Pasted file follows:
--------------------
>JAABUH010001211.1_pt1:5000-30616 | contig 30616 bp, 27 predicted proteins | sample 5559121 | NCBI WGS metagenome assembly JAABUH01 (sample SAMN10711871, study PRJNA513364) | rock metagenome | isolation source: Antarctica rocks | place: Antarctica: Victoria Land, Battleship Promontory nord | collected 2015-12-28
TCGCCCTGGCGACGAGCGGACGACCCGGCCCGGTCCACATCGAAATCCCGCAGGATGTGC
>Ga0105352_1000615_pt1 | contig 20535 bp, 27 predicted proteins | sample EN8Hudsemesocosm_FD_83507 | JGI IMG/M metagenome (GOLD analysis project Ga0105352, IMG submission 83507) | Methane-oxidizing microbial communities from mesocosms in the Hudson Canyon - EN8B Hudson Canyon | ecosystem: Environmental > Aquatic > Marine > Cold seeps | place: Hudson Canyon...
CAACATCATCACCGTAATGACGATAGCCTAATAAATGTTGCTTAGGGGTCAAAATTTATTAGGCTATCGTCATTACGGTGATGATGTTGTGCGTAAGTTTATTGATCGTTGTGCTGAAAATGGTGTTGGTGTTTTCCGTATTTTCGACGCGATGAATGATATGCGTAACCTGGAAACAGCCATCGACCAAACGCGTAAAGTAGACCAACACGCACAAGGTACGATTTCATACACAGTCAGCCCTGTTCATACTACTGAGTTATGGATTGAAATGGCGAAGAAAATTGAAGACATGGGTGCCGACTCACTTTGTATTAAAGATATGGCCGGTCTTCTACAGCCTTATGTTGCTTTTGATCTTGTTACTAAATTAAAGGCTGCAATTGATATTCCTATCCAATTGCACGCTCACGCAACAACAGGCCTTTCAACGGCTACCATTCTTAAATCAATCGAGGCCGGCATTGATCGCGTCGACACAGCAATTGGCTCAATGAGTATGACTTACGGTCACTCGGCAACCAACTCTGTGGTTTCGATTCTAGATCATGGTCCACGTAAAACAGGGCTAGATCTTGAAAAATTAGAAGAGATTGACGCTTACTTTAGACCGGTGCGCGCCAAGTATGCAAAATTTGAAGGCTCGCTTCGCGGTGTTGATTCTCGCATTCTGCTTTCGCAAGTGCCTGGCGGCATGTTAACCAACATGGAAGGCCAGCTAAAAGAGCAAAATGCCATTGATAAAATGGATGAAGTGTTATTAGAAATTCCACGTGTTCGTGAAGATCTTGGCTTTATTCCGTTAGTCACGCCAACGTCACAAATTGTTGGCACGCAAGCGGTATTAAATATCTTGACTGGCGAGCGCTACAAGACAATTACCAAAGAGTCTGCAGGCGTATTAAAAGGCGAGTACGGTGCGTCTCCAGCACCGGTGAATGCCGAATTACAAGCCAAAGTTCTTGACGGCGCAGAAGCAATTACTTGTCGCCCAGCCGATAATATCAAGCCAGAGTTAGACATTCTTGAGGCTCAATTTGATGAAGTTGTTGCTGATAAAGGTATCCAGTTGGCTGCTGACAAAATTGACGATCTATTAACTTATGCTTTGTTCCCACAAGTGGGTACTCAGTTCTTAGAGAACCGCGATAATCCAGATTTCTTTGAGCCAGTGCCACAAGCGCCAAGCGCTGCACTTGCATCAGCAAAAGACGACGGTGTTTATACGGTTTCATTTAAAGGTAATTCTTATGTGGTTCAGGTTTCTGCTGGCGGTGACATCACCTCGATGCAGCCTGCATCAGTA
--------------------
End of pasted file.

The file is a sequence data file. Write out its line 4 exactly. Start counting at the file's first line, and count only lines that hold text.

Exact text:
CAACATCATCACCGTAATGACGATAGCCTAATAAATGTTGCTTAGGGGTCAAAATTTATTAGGCTATCGTCATTACGGTGATGATGTTGTGCGTAAGTTTATTGATCGTTGTGCTGAAAATGGTGTTGGTGTTTTCCGTATTTTCGACGCGATGAATGATATGCGTAACCTGGAAACAGCCATCGACCAAACGCGTAAAGTAGACCAACACGCACAAGGTACGATTTCATACACAGTCAGCCCTGTTCATACTACTGAGTTATGGATTGAAATGGCGAAGAAAATTGAAGACATGGGTGCCGACTCACTTTGTATTAAAGATATGGCCGGTCTTCTACAGCCTTATGTTGCTTTTGATCTTGTTACTAAATTAAAGGCTGCAATTGATATTCCTATCCAATTGCACGCTCACGCAACAACAGGCCTTTCAACGGCTACCATTCTTAAATCAATCGAGGCCGGCATTGATCGCGTCGACACAGCAATTGGCTCAATGAGTATGACTTACGGTCACTCGGCAACCAACTCTGTGGTTTCGATTCTAGATCATGGTCCACGTAAAACAGGGCTAGATCTTGAAAAATTAGAAGAGATTGACGCTTACTTTAGACCGGTGCGCGCCAAGTATGCAAAATTTGAAGGCTCGCTTCGCGGTGTTGATTCTCGCATTCTGCTTTCGCAAGTGCCTGGCGGCATGTTAACCAACATGGAAGGCCAGCTAAAAGAGCAAAATGCCATTGATAAAATGGATGAAGTGTTATTAGAAATTCCACGTGTTCGTGAAGATCTTGGCTTTATTCCGTTAGTCACGCCAACGTCACAAATTGTTGGCACGCAAGCGGTATTAAATATCTTGACTGGCGAGCGCTACAAGACAATTACCAAAGAGTCTGCAGGCGTATTAAAAGGCGAGTACGGTGCGTCTCCAGCACCGGTGAATGCCGAATTACAAGCCAAAGTTCTTGACGGCGCAGAAGCAATTACTTGTCGCCCAGCCGATAATATCAAGCCAGAGTTAGACATTCTTGAGGCTCAATTTGATGAAGTTGTTGCTGATAAAGGTATCCAGTTGGCTGCTGACAAAATTGACGATCTATTAACTTATGCTTTGTTCCCACAAGTGGGTACTCAGTTCTTAGAGAACCGCGATAATCCAGATTTCTTTGAGCCAGTGCCACAAGCGCCAAGCGCTGCACTTGCATCAGCAAAAGACGACGGTGTTTATACGGTTTCATTTAAAGGTAATTCTTATGTGGTTCAGGTTTCTGCTGGCGGTGACATCACCTCGATGCAGCCTGCATCAGTA